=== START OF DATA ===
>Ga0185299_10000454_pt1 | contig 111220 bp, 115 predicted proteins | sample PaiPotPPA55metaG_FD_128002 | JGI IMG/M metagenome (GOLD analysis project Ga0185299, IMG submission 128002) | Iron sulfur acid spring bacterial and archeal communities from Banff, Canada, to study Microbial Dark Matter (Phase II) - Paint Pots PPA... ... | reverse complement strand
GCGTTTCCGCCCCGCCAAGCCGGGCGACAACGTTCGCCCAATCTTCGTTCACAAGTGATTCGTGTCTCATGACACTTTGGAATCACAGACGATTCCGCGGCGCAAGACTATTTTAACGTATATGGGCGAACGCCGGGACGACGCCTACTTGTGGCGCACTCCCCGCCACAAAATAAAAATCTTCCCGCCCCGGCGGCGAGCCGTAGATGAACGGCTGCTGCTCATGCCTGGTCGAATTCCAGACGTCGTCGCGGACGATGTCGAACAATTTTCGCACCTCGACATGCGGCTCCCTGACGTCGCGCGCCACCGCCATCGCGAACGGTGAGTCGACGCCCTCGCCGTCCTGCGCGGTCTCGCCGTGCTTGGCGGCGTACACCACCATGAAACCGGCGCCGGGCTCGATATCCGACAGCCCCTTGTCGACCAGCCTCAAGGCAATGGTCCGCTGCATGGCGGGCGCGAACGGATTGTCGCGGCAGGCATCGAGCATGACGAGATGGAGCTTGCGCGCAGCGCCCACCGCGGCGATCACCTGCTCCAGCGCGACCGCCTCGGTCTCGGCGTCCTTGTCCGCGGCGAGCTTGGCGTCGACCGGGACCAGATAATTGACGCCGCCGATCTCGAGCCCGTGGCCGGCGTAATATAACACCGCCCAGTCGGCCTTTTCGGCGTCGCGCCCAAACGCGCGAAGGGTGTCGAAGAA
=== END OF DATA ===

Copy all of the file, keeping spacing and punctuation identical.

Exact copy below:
>Ga0185299_10000454_pt1 | contig 111220 bp, 115 predicted proteins | sample PaiPotPPA55metaG_FD_128002 | JGI IMG/M metagenome (GOLD analysis project Ga0185299, IMG submission 128002) | Iron sulfur acid spring bacterial and archeal communities from Banff, Canada, to study Microbial Dark Matter (Phase II) - Paint Pots PPA... ... | reverse complement strand
GCGTTTCCGCCCCGCCAAGCCGGGCGACAACGTTCGCCCAATCTTCGTTCACAAGTGATTCGTGTCTCATGACACTTTGGAATCACAGACGATTCCGCGGCGCAAGACTATTTTAACGTATATGGGCGAACGCCGGGACGACGCCTACTTGTGGCGCACTCCCCGCCACAAAATAAAAATCTTCCCGCCCCGGCGGCGAGCCGTAGATGAACGGCTGCTGCTCATGCCTGGTCGAATTCCAGACGTCGTCGCGGACGATGTCGAACAATTTTCGCACCTCGACATGCGGCTCCCTGACGTCGCGCGCCACCGCCATCGCGAACGGTGAGTCGACGCCCTCGCCGTCCTGCGCGGTCTCGCCGTGCTTGGCGGCGTACACCACCATGAAACCGGCGCCGGGCTCGATATCCGACAGCCCCTTGTCGACCAGCCTCAAGGCAATGGTCCGCTGCATGGCGGGCGCGAACGGATTGTCGCGGCAGGCATCGAGCATGACGAGATGGAGCTTGCGCGCAGCGCCCACCGCGGCGATCACCTGCTCCAGCGCGACCGCCTCGGTCTCGGCGTCCTTGTCCGCGGCGAGCTTGGCGTCGACCGGGACCAGATAATTGACGCCGCCGATCTCGAGCCCGTGGCCGGCGTAATATAACACCGCCCAGTCGGCCTTTTCGGCGTCGCGCCCAAACGCGCGAAGGGTGTCGAAGAA